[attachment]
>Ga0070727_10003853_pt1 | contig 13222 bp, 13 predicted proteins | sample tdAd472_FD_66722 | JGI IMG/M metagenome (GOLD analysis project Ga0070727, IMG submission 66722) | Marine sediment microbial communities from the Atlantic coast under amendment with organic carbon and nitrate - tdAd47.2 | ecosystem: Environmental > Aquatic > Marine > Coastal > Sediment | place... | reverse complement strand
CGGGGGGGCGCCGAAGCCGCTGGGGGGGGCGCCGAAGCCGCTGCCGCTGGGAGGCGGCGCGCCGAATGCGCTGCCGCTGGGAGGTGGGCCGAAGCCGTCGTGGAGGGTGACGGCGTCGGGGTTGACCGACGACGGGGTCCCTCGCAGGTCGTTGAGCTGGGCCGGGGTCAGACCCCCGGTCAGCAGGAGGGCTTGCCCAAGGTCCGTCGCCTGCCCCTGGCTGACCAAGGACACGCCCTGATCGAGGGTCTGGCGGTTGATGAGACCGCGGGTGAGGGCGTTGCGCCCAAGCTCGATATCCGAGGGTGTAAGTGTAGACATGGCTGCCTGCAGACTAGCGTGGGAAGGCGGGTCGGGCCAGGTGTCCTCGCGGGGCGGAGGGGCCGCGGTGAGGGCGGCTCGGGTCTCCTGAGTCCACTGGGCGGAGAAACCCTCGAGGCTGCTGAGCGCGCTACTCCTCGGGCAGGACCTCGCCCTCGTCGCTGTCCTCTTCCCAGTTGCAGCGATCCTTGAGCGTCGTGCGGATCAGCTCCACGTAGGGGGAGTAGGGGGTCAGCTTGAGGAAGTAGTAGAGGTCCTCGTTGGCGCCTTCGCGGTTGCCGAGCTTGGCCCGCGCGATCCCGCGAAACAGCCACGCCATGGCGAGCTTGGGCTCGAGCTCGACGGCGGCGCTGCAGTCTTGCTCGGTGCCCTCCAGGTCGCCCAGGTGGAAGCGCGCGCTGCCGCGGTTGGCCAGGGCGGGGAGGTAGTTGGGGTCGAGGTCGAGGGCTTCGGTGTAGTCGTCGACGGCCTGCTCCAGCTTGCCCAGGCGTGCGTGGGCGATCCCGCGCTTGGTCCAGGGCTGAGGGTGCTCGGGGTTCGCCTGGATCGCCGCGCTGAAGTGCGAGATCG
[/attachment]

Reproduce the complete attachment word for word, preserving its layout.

>Ga0070727_10003853_pt1 | contig 13222 bp, 13 predicted proteins | sample tdAd472_FD_66722 | JGI IMG/M metagenome (GOLD analysis project Ga0070727, IMG submission 66722) | Marine sediment microbial communities from the Atlantic coast under amendment with organic carbon and nitrate - tdAd47.2 | ecosystem: Environmental > Aquatic > Marine > Coastal > Sediment | place... | reverse complement strand
CGGGGGGGCGCCGAAGCCGCTGGGGGGGGCGCCGAAGCCGCTGCCGCTGGGAGGCGGCGCGCCGAATGCGCTGCCGCTGGGAGGTGGGCCGAAGCCGTCGTGGAGGGTGACGGCGTCGGGGTTGACCGACGACGGGGTCCCTCGCAGGTCGTTGAGCTGGGCCGGGGTCAGACCCCCGGTCAGCAGGAGGGCTTGCCCAAGGTCCGTCGCCTGCCCCTGGCTGACCAAGGACACGCCCTGATCGAGGGTCTGGCGGTTGATGAGACCGCGGGTGAGGGCGTTGCGCCCAAGCTCGATATCCGAGGGTGTAAGTGTAGACATGGCTGCCTGCAGACTAGCGTGGGAAGGCGGGTCGGGCCAGGTGTCCTCGCGGGGCGGAGGGGCCGCGGTGAGGGCGGCTCGGGTCTCCTGAGTCCACTGGGCGGAGAAACCCTCGAGGCTGCTGAGCGCGCTACTCCTCGGGCAGGACCTCGCCCTCGTCGCTGTCCTCTTCCCAGTTGCAGCGATCCTTGAGCGTCGTGCGGATCAGCTCCACGTAGGGGGAGTAGGGGGTCAGCTTGAGGAAGTAGTAGAGGTCCTCGTTGGCGCCTTCGCGGTTGCCGAGCTTGGCCCGCGCGATCCCGCGAAACAGCCACGCCATGGCGAGCTTGGGCTCGAGCTCGACGGCGGCGCTGCAGTCTTGCTCGGTGCCCTCCAGGTCGCCCAGGTGGAAGCGCGCGCTGCCGCGGTTGGCCAGGGCGGGGAGGTAGTTGGGGTCGAGGTCGAGGGCTTCGGTGTAGTCGTCGACGGCCTGCTCCAGCTTGCCCAGGCGTGCGTGGGCGATCCCGCGCTTGGTCCAGGGCTGAGGGTGCTCGGGGTTCGCCTGGATCGCCGCGCTGAAGTGCGAGATCG